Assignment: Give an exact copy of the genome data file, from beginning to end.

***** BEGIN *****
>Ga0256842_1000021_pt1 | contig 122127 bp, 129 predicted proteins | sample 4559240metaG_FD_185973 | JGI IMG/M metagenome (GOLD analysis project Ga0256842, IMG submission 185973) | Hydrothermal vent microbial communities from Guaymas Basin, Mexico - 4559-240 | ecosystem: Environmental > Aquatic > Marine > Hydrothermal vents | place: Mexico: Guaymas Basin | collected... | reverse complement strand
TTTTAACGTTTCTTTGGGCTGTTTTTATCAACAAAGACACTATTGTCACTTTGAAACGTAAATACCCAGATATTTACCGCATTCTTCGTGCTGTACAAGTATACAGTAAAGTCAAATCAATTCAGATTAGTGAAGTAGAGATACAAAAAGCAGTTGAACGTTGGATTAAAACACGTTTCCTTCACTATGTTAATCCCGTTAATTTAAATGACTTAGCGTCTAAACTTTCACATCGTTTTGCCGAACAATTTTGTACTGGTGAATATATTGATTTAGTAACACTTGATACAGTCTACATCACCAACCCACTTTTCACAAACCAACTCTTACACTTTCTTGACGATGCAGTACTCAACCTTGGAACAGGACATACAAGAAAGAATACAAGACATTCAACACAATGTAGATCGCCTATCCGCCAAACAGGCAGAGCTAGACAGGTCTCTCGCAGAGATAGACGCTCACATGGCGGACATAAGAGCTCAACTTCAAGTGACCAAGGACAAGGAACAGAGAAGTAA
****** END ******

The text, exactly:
>Ga0256842_1000021_pt1 | contig 122127 bp, 129 predicted proteins | sample 4559240metaG_FD_185973 | JGI IMG/M metagenome (GOLD analysis project Ga0256842, IMG submission 185973) | Hydrothermal vent microbial communities from Guaymas Basin, Mexico - 4559-240 | ecosystem: Environmental > Aquatic > Marine > Hydrothermal vents | place: Mexico: Guaymas Basin | collected... | reverse complement strand
TTTTAACGTTTCTTTGGGCTGTTTTTATCAACAAAGACACTATTGTCACTTTGAAACGTAAATACCCAGATATTTACCGCATTCTTCGTGCTGTACAAGTATACAGTAAAGTCAAATCAATTCAGATTAGTGAAGTAGAGATACAAAAAGCAGTTGAACGTTGGATTAAAACACGTTTCCTTCACTATGTTAATCCCGTTAATTTAAATGACTTAGCGTCTAAACTTTCACATCGTTTTGCCGAACAATTTTGTACTGGTGAATATATTGATTTAGTAACACTTGATACAGTCTACATCACCAACCCACTTTTCACAAACCAACTCTTACACTTTCTTGACGATGCAGTACTCAACCTTGGAACAGGACATACAAGAAAGAATACAAGACATTCAACACAATGTAGATCGCCTATCCGCCAAACAGGCAGAGCTAGACAGGTCTCTCGCAGAGATAGACGCTCACATGGCGGACATAAGAGCTCAACTTCAAGTGACCAAGGACAAGGAACAGAGAAGTAA